I've been married for 23 years, and married my wife when she was 18.  We had joint accounts for many years.  One of the best things we've ever done for our marriage was separating our accounts a few years ago.  There are no "One size fits all" answers to this question..

Osprey

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Re: Combining Finances after Marriage?
« Reply #56 on: January 31, 2014, 09:56:00 PM »
...

@RetiredAt63 thanks for the good advice! We have our paperwork in order for these things but I sometimes feel that it is excessive planning on my part, especially compered to my peers. Good to know that actually I'm being sensible after all.

It's great to hear people's stories and opinions. More than one way to skin a cat!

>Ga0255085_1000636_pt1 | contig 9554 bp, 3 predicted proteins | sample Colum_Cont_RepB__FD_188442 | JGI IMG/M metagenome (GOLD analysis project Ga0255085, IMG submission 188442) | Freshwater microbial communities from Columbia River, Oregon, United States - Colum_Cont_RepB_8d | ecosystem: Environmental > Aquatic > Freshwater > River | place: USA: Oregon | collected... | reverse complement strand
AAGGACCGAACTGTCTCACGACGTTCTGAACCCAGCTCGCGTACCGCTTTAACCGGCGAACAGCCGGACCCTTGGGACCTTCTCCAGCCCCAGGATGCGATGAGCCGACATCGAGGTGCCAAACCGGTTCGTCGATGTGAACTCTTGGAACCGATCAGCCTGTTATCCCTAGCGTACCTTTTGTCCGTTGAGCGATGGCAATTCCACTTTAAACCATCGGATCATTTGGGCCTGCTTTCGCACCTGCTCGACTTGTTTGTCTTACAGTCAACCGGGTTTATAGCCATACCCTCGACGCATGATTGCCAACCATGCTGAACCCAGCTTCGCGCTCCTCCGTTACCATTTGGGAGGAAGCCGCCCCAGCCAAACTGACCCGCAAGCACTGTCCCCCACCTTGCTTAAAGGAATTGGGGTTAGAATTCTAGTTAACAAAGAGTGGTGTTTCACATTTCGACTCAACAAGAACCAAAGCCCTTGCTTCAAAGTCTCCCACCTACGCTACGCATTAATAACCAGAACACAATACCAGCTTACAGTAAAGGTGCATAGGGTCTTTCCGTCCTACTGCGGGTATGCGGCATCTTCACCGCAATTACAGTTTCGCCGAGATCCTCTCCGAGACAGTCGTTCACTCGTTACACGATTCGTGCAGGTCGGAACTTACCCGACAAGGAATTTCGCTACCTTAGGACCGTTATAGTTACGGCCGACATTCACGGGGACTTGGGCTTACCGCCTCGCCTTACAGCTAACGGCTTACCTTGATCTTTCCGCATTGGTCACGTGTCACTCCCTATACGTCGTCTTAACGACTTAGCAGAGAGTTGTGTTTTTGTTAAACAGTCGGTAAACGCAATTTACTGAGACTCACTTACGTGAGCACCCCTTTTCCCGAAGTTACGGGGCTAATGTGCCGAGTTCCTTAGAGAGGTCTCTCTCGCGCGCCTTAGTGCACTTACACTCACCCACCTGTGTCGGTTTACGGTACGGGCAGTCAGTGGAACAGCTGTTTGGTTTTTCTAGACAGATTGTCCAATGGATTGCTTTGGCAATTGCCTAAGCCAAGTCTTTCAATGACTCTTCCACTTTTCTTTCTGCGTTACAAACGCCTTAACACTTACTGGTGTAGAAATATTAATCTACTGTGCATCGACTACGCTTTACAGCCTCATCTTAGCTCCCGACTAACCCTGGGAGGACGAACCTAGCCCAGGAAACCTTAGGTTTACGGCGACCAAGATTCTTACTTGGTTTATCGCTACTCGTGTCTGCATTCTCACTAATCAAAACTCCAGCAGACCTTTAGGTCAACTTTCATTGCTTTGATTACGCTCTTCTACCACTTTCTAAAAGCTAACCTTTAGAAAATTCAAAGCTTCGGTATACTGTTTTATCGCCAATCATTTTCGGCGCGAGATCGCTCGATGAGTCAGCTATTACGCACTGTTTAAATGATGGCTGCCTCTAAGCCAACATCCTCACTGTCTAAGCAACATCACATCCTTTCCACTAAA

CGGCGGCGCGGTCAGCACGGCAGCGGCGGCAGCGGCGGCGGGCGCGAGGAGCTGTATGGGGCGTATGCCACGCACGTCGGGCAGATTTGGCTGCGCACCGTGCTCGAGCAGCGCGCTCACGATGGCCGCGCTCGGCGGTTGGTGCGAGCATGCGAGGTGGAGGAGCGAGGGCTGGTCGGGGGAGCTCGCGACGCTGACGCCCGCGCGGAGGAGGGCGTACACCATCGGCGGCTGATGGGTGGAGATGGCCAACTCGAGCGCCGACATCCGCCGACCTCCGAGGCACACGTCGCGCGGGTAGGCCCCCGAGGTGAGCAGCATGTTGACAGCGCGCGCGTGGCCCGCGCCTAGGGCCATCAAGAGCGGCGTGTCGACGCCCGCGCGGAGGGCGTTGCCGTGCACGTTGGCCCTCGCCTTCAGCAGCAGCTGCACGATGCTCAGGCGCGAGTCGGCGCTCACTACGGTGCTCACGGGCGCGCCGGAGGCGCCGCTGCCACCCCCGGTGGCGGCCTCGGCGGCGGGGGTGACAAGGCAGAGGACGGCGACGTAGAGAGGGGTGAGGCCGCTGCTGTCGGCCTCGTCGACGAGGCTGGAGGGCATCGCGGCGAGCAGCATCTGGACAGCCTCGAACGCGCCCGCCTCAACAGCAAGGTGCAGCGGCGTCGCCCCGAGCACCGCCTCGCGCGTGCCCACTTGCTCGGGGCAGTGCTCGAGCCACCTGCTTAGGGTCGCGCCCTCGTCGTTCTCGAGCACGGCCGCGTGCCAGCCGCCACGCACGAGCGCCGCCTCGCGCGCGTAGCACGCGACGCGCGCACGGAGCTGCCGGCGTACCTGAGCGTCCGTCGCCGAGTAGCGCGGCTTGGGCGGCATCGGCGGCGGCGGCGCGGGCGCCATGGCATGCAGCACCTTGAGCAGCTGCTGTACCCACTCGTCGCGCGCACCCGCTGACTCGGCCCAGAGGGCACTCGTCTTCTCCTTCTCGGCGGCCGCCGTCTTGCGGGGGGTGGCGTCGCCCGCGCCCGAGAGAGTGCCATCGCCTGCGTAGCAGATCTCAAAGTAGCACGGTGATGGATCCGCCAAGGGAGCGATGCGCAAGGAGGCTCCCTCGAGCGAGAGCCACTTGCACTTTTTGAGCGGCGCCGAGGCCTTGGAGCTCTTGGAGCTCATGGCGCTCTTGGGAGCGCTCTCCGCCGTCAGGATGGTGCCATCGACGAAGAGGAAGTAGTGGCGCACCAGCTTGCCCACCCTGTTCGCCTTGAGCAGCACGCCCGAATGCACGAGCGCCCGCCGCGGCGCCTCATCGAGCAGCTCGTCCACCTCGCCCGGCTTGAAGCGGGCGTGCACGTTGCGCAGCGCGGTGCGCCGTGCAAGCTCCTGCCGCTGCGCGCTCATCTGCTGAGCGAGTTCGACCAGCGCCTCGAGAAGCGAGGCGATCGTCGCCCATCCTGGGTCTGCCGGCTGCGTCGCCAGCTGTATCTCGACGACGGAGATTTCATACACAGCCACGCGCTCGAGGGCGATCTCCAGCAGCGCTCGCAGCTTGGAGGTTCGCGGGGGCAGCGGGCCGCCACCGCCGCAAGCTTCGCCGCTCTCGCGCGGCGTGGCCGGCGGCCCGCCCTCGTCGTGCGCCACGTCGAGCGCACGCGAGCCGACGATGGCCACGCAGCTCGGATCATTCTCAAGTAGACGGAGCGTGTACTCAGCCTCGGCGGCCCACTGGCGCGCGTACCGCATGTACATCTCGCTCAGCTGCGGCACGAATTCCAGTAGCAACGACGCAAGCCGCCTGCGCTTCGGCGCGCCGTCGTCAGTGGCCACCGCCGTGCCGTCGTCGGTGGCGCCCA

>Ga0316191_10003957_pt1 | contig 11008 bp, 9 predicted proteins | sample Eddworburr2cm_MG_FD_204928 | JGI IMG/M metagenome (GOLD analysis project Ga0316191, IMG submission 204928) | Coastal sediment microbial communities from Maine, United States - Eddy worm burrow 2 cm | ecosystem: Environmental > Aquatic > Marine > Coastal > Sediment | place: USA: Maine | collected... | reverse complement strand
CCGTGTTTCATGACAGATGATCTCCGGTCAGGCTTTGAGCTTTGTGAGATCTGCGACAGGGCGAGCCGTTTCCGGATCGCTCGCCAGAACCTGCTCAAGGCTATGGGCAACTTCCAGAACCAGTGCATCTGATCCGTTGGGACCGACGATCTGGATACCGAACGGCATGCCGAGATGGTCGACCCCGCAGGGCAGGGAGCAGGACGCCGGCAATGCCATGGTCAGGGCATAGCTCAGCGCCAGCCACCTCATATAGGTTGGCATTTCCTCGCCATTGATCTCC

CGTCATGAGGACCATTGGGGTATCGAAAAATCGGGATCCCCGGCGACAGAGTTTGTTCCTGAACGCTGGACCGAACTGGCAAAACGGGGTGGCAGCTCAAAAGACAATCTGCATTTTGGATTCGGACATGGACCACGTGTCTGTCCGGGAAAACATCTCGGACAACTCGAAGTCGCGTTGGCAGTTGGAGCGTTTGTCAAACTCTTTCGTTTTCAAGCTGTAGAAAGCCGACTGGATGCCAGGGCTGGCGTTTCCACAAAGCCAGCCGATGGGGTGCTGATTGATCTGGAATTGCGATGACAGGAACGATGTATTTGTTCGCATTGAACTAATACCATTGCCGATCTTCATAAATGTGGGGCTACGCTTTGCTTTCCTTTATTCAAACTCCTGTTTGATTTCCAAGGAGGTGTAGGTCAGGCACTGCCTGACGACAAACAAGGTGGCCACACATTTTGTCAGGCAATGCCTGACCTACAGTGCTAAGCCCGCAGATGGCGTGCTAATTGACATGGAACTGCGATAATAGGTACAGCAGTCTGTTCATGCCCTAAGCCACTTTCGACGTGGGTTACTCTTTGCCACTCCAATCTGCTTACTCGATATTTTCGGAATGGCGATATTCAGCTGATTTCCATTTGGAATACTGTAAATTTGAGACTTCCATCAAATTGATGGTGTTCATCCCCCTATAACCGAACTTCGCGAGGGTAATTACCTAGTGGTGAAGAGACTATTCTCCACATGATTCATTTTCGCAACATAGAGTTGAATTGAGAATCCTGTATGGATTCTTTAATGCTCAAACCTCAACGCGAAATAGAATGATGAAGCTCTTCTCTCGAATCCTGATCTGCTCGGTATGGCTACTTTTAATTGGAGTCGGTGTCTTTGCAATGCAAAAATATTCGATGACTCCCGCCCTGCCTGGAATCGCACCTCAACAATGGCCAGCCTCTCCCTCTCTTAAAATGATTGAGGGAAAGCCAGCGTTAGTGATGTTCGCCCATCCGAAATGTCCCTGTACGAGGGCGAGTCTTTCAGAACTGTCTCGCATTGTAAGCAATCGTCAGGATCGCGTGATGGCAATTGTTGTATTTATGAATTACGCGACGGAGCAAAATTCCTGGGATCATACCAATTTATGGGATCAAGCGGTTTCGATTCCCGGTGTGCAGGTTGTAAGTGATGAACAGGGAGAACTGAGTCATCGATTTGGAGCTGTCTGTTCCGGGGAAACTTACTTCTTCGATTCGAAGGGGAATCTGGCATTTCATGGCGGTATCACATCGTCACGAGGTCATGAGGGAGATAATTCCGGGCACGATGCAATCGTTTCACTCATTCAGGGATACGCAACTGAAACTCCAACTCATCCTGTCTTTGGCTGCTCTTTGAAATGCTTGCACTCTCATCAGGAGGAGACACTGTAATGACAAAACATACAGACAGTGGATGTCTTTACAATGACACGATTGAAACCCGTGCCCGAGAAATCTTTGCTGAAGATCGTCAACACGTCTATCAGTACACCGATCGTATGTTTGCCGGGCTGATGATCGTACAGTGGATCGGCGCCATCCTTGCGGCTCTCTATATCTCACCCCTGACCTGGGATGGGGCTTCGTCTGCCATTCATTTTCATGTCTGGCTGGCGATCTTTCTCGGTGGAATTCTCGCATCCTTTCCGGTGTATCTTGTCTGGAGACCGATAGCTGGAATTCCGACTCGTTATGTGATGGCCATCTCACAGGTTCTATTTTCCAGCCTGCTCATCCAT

bikebum

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Re: Combining Finances after Marriage?
« Reply #57 on: February 01, 2014, 01:21:10 PM »
I think it depends on how you divide expenses and housework. Separate makes sense if both spouses work and split domestic duties. Combined makes sense if one is the breadwinner and the other contributes in a different way. All good as long as both spouses feel they are contributing equally. I've heard a lot of examples of both and I don't think one is generally better; just depends on how the couple wants to do it.

Another thought though: What does the law say about divorce in your state? Sorry to bring up the d-word! I think most states view assets and debts acquired during the marriage as both of yours, unless you have a prenup stating otherwise. So if you are married without a prenup, does it make sense to pretend your stuff is separate, since if you divorce the courts will view it as joint and divvy it up equally or equitably? (I mean you in a general way, not the OP or any specific person.)